Throughout my time in Olympia, I’ve advocated that public schools deserve our “first dollar,” not our “last dime.” But writing a larger-and-larger check is nowhere near sufficient to improve K-12 educational opportunities. We must target our investment toward evidence-based programs and pedagogy that are shown to improve educational outcomes. We must constantly measure student growth so we can expand investments in proven strategies and move on from ideas that may have sounded good but result in no improvements among students. And these investments can’t take place in a vacuum—we must recognize that certain geographic and demographic groups are starting further behind others and strive to close that gap as quickly as possible.
I have sponsored a number of bills consistent with this philosophy, such as HB 2728 (to help struggling 3rd graders catch up in reading, as the school drop-out rate is exponentially lower among students who can read at grade-level by 3rd grade compared to those who can’t) and HB 2868 (to, among other things, assist kids falling behind in the transition from elementary to middle school and middle school to high school).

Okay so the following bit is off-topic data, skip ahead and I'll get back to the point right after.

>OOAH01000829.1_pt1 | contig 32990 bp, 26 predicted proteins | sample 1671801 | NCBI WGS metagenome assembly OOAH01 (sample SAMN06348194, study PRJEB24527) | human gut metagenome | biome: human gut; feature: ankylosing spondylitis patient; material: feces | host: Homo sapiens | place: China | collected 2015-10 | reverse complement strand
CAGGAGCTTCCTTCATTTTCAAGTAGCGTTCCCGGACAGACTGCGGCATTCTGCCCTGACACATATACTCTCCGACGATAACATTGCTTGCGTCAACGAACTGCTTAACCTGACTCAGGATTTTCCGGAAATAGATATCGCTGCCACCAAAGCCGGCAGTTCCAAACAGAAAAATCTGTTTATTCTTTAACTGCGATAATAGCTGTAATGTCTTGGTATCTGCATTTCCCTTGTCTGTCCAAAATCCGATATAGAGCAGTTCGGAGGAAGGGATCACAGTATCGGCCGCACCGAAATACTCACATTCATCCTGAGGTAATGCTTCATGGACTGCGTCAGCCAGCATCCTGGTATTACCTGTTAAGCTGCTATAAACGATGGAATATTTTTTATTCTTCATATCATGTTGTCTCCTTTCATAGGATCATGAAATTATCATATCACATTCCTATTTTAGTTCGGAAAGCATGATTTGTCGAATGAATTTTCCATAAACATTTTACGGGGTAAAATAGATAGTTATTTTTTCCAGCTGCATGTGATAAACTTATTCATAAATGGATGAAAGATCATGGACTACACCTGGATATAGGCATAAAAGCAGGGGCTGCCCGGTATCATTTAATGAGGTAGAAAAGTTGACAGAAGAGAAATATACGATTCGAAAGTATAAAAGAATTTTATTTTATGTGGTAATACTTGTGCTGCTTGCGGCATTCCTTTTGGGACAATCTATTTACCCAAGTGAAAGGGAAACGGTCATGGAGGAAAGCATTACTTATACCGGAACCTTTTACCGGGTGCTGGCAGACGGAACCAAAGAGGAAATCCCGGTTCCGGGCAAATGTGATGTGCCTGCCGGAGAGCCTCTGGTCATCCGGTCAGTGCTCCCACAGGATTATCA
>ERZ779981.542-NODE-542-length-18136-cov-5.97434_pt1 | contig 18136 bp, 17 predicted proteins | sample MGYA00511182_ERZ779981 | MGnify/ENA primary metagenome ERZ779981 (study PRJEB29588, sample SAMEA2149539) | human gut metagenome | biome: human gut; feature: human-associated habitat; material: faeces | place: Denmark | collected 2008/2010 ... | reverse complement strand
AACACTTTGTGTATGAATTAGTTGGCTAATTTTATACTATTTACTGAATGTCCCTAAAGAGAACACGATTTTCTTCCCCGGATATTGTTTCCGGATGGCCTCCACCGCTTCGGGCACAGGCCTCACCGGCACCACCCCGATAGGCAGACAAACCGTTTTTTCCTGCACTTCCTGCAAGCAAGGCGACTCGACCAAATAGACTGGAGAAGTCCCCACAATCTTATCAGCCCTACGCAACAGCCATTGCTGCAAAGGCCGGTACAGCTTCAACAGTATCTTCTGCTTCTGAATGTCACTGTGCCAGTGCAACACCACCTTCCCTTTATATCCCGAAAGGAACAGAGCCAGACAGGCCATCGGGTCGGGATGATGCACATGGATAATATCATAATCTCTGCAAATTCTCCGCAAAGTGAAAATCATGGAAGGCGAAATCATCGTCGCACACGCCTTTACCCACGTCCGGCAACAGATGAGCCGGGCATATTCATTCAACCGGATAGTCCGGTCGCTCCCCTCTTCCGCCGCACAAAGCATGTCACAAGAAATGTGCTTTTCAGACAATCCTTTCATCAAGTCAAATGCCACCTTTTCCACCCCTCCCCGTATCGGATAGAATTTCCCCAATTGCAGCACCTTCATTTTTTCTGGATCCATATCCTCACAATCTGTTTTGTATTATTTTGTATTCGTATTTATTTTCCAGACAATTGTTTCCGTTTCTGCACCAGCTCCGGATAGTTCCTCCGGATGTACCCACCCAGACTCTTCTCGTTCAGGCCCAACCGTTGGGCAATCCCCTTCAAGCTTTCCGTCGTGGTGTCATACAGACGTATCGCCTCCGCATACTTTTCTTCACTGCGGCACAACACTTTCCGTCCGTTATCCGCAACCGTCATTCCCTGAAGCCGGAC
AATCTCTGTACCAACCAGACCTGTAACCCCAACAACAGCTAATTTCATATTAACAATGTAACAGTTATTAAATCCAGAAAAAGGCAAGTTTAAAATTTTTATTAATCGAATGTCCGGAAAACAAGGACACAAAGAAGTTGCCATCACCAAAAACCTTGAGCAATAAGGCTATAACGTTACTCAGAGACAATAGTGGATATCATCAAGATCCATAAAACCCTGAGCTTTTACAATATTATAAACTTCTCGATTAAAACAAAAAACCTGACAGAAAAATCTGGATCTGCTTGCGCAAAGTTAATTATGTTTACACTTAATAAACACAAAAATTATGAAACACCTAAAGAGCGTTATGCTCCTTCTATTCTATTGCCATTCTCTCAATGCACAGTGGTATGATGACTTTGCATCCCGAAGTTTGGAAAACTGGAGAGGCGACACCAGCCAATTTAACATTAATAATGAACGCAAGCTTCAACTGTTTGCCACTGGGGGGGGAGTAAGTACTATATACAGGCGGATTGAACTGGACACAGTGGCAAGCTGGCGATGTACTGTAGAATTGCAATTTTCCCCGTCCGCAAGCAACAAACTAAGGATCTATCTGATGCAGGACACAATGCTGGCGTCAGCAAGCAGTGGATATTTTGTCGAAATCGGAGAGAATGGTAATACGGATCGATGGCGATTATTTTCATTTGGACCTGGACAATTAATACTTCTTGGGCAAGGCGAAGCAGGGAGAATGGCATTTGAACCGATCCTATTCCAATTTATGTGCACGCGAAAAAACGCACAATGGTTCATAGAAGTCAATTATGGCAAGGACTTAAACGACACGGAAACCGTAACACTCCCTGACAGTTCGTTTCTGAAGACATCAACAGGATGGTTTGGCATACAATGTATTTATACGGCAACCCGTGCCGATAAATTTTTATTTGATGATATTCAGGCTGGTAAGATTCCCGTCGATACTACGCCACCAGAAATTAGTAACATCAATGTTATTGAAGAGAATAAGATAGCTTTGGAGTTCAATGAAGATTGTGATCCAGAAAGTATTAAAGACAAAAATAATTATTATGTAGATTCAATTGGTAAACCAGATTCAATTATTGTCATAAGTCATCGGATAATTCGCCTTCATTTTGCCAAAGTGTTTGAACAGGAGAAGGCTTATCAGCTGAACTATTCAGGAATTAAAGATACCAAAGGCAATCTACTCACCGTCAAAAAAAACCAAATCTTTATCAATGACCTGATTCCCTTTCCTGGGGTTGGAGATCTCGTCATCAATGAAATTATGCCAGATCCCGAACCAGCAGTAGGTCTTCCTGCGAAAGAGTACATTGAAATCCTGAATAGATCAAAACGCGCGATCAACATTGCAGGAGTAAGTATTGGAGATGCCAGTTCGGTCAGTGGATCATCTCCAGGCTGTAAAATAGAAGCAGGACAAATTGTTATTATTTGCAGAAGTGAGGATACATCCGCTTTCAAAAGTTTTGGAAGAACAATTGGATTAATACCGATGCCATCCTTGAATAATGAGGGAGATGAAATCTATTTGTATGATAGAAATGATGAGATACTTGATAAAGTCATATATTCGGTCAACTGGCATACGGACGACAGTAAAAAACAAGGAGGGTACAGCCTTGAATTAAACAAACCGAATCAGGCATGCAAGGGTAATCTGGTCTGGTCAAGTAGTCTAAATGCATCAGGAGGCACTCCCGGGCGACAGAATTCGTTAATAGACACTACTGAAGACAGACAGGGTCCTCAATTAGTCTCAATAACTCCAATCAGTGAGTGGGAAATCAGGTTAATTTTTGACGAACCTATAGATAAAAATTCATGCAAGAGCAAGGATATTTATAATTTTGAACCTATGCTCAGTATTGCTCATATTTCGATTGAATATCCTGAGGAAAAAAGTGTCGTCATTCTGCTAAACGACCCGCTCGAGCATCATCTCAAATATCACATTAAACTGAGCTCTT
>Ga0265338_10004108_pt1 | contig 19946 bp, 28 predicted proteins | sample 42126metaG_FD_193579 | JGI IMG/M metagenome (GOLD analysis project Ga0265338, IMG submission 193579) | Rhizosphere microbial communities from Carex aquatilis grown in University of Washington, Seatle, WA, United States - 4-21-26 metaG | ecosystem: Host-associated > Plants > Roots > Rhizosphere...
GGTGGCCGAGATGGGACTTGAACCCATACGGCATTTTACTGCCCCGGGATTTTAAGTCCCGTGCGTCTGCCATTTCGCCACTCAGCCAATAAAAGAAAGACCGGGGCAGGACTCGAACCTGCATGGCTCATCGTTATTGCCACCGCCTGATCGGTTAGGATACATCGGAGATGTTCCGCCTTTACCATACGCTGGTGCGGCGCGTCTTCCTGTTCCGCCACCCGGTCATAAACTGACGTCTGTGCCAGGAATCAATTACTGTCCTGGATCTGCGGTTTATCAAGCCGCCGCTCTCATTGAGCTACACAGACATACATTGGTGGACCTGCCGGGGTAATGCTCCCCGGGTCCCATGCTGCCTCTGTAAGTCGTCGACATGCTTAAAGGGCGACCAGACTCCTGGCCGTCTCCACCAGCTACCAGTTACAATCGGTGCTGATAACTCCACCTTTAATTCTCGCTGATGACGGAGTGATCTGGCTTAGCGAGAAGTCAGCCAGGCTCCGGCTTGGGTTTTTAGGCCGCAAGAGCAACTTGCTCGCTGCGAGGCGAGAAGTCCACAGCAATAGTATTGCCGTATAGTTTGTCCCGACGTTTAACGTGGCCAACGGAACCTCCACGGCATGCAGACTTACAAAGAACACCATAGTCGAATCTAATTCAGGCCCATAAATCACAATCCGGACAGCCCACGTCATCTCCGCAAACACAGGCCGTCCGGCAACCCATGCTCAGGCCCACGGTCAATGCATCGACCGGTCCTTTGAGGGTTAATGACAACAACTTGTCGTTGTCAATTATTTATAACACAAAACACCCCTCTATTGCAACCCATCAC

In recognition of this work, I’m honored to share that I was one of the first legislators to be endorsed in 2018 by the non-partisan education advocacy group Stand for Children. Stand for Children “strives to ensure that all children, regardless of their background, graduate high school prepared for, and with access to, college or career training.”